There are two weeks to go before our latest pedagogical experiment begins: the free online course called ‘Who made my clothes?’ which we have put together with Fashion Revolution and the University of Exeter. To help to spread the word, CEO Ian will front a small number of ‘Who made my…?’ films which show how we can imagine and find traces of labour in everyday commodities. The first film is about mobile phones and ends with a request. Please try this out and let us know what happens. Then watch the others in this playlist.
Not sure if this is or is not the ‘norm’ but I just received my brand new iPhone here in the UK and once it had been activated on iTunes I found that the home screen (the screen you can personalise with a photo) already had a photo set against it !!!! (Source: markm49uk 2008, np link).
I hope she doesn’t get fired, she looks so bloody happy! I will dedicate my iPhone homescreen to her for the rest of this week (Source: vegasdodger 2008, np link).
markm49uk (2008) iPhone 3G – already with pictures ! (aka “iPhone Girl”). macrumors.com 20 August (https://forums.macrumors.com/threads/iphone-3g-already-with-pictures-aka-iphone-girl.547777/ last accessed 13 June 2017)
Cook, I. (2011) iPhone 3G – already with pictures! (aka ‘iPhone Girl’). followthethings.com (http://followthethings.com/iphonegirl.shtml last accessed 13 June 2017)
Cook, I. (2013) The 14 best examples of shop-dropping… ever. followtheblog.org 23 March (https://followtheblog.org/2013/03/22/paper-activism-in-store-in-things-on-things/ last accessed 13 June 2017)
Woolf, S. (2017) Dear iPhone Girl. followtheblog.org 11 February (https://followtheblog.org/2017/02/11/guest-blog-dear-iphone-girl/ last accessed 13 June 2017)
There’s an academic publications page on our blog that gives a taste of, and provides access to, our research papers about the followthethings.com project. A book chapter has just been published in an open access e-book that brings together a series of lectures in Switzerland asking if and how social scientific research can transform society. Our answer is a qualified yes.
Cook et al, I. (2017) followthethings.com: analysing relations between the making, reception and impact of commodity activism in a transmedia world. in Ola Söderström, Laure Kloetzer & Hugues Jeannerat (eds) Innovations Sociales: Comment les Sciences Sociales contribuent à transformer la Société, MAPS: Université de Neuchâtel, 50-61 Full Text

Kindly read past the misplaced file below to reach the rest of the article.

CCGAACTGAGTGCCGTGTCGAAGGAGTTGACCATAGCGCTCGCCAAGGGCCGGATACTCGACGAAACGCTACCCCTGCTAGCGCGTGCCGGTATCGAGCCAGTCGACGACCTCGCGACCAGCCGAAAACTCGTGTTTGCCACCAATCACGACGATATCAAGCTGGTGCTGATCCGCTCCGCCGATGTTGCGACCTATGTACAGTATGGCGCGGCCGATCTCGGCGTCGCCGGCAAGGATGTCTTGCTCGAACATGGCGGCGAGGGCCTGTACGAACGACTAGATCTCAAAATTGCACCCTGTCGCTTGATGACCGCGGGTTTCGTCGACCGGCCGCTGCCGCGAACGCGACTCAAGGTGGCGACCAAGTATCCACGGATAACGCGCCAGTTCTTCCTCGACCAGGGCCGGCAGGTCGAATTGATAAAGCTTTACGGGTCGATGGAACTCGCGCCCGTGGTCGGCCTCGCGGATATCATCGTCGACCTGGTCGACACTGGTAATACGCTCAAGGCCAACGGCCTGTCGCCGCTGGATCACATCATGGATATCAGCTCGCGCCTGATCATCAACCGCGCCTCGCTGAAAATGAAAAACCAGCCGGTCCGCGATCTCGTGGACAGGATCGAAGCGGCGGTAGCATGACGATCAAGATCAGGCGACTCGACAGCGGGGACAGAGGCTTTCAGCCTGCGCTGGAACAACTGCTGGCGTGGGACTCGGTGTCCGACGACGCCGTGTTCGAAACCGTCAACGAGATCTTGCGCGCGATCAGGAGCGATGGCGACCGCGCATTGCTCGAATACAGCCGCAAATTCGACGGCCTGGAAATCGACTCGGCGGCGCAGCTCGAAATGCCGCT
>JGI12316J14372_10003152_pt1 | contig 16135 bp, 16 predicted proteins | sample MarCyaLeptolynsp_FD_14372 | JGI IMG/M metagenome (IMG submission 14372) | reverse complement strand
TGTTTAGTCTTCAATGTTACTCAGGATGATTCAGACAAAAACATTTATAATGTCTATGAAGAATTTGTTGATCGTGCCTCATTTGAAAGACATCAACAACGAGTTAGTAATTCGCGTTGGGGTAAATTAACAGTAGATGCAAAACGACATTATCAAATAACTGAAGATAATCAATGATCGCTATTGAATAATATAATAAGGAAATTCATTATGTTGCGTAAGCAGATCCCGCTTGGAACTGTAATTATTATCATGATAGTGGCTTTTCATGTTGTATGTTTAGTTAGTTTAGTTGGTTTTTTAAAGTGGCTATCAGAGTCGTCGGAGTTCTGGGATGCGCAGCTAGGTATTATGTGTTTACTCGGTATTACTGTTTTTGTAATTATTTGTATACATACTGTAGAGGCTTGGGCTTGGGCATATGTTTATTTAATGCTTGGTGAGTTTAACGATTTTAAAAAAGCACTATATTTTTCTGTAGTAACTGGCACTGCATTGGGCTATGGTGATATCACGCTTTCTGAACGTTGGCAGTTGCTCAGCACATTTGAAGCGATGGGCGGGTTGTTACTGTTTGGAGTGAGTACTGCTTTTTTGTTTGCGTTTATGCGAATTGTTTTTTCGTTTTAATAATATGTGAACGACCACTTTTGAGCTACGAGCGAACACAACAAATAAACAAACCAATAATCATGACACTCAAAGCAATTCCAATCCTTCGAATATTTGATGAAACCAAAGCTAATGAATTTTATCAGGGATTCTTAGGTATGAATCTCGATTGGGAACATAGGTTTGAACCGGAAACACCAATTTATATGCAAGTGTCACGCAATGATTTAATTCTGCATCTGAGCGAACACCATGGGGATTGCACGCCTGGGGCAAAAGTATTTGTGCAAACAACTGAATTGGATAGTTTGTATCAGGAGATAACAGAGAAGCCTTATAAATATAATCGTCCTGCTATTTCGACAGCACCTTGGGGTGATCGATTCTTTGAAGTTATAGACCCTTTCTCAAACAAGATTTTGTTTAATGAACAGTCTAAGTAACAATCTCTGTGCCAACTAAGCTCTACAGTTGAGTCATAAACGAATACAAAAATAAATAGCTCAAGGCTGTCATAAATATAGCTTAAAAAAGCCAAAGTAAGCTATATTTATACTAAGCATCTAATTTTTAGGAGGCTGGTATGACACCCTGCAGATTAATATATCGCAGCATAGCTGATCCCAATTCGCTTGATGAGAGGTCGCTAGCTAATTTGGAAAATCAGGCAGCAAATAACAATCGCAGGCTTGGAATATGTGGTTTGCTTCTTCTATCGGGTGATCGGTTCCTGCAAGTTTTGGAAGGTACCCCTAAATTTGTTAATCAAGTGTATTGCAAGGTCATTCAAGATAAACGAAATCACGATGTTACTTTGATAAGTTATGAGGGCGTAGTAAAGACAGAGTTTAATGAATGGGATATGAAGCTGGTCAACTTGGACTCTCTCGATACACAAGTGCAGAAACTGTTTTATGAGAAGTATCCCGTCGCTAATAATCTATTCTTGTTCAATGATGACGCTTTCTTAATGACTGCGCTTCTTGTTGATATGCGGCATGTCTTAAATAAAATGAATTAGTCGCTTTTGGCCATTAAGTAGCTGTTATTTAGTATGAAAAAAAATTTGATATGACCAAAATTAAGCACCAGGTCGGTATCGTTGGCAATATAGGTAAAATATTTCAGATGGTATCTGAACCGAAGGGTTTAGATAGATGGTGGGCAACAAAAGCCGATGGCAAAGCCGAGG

What we are keen to find out are what filmmaking, artistic and activist tactics lead to what kinds of public and corporate responses, and with what kinds of impacts on whom. There is an established argument that, when this work is didactic and tries to enroll its audiences through blame, shame and guilt, it tends to fail. Audiences feel powerless, overwhelmed, apathetic, and angry at those making them feel this way rather that at the injustices exposed (Barnett 2010, Sandlin & Milam 2008, Cook & Woodyer 2012). Even the most cursory examination of our website suggests that the elements of, and relationships set out in, this argument are quite narrowly defined. To illustrate this, we offer below a taste of what’s to come from the analysis of the followthethings.com archive. We provisionally outline one engagement tactic, one kind of consumer response, one kind of corporate response, and one kind of impact.
We’ve been following this project on social media for a while now. Today we bought the shirt…
Part research method, part art object, The Shirt is a specifically designed consumer item, manufactured in a Chinese factory, which uses bespoke digital technology to make visible all the people and processes behind its production. The Shirt has barcodes on it, and when you put your smartphone over the barcode, using a bespoke app, it will trigger digital content that reveals the very people and processes involved in making the actual shirt in your hands.